AND we dropped in to watch the hares for a while. Mostly they were in loafing mode, pottering about the big field nibbling and grooming. Perfect for leisurely painting and shape collecting. The height of the winter barley is beginning to make it a little harder to make out the 'harey lumps' in the field, but it has also accentuated areas of the crop where the hares have chosen to graze. The favoured patches are distinctly shorter in stature and are a slightly different tone of green.
I think the local humans are used to coming across this daft couple staring intently at a field and now pass us by with a cheery wave. This time, I heard a car coming and waved to the occupant as it went by, I then heard it stopping and two things crossed my mind, the first that the driver was pulling up for a chat and the second that it was a good thing for him to stop because Rosie was sat in the middle of lane sketching flowers.
It turned out that the gentleman was the estate farmer and a very interesting conversation ensued. He told us of some of the background to the area and the farming methods employed. The key factor in there being such a good number of hares present, is that they are not shot and apart from having to get out of the way of the odd tractor, they are left pretty well undisturbed. As we chatted a red kite flew low over the big field punctuating the idea that modern farming and wildlife can make good bedfellows.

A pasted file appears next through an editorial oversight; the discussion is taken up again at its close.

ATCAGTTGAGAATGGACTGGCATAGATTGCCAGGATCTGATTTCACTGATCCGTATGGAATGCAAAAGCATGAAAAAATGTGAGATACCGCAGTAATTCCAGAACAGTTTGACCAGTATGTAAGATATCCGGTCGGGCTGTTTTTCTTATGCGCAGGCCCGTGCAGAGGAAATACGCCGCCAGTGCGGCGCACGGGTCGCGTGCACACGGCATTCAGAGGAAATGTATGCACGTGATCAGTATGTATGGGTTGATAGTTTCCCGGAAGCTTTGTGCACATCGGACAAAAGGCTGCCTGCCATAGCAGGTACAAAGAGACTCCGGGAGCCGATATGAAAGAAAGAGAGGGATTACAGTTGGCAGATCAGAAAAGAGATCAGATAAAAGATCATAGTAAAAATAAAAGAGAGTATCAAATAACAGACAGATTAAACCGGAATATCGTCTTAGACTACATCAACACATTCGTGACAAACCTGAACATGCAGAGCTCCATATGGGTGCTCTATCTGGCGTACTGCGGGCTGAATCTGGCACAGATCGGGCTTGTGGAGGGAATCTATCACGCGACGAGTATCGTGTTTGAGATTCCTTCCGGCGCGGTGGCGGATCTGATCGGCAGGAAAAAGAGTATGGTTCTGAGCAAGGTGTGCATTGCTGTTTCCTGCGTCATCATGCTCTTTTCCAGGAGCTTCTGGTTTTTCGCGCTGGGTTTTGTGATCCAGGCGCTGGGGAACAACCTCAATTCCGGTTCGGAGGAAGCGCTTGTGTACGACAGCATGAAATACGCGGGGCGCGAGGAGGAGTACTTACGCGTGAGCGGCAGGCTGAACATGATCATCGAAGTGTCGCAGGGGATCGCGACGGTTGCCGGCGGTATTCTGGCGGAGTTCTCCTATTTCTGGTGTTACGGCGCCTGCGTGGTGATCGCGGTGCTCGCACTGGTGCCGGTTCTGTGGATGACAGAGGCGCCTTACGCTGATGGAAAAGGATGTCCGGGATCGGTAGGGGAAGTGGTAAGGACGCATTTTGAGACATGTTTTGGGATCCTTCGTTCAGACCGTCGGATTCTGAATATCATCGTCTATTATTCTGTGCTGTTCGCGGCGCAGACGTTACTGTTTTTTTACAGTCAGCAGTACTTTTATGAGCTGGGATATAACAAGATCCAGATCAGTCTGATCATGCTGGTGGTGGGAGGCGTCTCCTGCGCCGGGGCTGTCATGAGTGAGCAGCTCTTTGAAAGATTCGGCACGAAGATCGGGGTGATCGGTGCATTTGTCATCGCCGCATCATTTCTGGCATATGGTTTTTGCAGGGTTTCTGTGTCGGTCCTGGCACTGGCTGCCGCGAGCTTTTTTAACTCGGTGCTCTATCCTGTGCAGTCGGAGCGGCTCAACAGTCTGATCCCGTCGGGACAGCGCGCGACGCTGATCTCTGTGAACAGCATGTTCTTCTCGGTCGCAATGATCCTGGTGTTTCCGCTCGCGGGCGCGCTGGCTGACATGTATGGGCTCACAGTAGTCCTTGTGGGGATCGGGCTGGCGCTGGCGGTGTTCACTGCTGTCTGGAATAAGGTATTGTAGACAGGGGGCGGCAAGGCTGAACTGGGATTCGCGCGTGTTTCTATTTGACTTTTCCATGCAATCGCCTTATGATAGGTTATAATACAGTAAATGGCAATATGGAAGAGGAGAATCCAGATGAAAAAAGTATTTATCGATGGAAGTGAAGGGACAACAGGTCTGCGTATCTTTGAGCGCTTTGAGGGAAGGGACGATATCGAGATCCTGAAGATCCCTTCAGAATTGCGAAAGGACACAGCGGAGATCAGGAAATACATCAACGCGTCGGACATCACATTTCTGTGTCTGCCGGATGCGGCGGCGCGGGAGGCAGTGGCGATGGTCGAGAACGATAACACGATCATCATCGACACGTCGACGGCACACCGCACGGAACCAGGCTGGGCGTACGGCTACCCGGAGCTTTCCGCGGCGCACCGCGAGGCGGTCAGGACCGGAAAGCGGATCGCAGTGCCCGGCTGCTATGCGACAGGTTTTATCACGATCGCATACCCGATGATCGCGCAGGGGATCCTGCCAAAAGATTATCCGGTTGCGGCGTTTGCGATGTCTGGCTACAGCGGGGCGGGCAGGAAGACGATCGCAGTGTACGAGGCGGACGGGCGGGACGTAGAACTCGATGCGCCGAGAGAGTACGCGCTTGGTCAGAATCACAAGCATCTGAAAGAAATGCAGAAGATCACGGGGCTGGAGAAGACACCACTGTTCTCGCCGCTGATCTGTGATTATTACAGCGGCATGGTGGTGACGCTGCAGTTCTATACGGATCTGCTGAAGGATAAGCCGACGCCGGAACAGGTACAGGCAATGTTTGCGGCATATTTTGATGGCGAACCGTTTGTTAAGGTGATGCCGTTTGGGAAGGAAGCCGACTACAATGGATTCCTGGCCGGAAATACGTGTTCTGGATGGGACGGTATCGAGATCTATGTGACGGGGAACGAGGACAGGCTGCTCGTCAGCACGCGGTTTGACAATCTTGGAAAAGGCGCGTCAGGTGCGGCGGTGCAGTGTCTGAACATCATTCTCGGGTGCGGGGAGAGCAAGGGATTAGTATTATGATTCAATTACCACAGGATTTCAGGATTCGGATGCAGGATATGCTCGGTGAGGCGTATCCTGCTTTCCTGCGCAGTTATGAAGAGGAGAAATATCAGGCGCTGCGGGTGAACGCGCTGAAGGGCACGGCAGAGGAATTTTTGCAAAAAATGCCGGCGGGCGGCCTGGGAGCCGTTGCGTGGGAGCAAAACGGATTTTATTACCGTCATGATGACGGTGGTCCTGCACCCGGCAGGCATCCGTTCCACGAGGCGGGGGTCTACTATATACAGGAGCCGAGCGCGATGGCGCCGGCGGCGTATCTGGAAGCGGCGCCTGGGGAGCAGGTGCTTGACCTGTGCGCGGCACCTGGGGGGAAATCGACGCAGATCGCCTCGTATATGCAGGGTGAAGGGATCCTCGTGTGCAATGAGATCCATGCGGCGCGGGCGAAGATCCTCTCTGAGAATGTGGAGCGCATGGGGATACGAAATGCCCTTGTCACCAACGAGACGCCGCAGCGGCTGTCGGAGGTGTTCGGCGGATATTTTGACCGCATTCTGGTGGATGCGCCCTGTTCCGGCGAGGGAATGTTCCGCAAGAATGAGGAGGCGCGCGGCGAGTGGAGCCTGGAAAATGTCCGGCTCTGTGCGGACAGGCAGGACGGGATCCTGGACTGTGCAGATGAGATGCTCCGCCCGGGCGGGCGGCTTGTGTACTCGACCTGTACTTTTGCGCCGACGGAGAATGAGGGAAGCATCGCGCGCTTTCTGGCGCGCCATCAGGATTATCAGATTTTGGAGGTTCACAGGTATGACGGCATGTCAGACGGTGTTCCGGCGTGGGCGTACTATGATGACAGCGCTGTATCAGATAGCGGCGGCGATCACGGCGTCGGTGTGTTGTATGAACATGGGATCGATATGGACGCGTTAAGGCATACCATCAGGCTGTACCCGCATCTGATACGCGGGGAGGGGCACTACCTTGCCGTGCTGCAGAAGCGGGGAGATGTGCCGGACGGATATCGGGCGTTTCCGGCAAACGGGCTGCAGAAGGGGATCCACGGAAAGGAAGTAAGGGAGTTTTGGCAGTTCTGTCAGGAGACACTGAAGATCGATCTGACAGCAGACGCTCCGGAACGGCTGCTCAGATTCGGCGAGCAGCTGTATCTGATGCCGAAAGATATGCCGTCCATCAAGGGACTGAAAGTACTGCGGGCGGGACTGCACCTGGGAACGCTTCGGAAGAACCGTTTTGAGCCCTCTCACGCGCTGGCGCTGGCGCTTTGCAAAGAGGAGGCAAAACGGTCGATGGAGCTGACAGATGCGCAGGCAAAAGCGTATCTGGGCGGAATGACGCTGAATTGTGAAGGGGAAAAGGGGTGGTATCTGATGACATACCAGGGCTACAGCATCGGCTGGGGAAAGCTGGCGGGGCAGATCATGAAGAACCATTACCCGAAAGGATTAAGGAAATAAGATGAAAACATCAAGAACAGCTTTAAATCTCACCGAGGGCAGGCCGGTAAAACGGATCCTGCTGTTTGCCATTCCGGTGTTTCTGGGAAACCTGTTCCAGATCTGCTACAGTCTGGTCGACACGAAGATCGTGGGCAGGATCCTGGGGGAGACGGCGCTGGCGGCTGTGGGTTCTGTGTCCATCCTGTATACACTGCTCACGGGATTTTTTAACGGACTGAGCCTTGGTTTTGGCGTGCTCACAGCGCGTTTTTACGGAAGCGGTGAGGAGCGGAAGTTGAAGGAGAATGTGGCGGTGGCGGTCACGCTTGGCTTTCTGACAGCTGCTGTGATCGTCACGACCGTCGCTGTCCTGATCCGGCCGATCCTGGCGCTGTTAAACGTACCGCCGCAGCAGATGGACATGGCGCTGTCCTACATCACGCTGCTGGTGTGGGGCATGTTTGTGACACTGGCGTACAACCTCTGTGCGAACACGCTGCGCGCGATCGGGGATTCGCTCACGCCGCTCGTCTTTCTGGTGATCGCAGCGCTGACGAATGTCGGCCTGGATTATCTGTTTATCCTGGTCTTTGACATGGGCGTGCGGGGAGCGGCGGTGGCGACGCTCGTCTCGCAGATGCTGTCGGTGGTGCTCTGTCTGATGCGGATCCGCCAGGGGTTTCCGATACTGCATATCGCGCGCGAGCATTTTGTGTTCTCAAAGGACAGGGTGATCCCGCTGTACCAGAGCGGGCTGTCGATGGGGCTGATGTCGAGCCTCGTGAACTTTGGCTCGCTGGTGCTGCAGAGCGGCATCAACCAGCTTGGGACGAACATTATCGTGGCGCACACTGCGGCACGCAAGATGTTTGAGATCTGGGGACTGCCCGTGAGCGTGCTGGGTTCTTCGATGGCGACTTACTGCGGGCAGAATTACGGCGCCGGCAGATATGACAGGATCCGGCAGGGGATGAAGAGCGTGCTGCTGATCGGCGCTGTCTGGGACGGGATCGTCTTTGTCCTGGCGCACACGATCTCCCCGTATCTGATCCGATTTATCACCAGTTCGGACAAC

At the nearby copses we pootled about looking mainly at the flora. Carpets of wood anemone and dog's mercury prevailed, with the anemones giving an impression of patches of freshly fallen snow. Peering closer we picked out the new shoots of Solomon's seal and the tiny flowers of the aptly named townhall clock or moschatel. Chiffchaffs, blackcaps and a garden warbler celebrated their successful migration from winter quarters with bursts of melodic song, well maybe not in the case of the chiffchaff, but he was happy. A 'pitchoo' call, drew our attention to a marsh tit, as we watched it was joined by two others, all three carrying soft material and taking it into a nest box. Not seen that before.
Making our way back to Beacon Hill for a coffee, we noticed two red kites circling low over the watercress beds at Warnford. With a screech of brakes, we pulled off the road and bundled out the car to enjoy these superb birds at close quarters. Sadly an unnatural gap in the primary feathers of one of the birds, suggested that not all landowners in the area have the same enlightened regard for wildlife as the gentleman we met earlier in the day.
If you're expecting words of wisdom from Dan and Rosemary you may be sadly disappointed. However, if you want to keep up to date with our current projects then pick up the feed at the top of this column.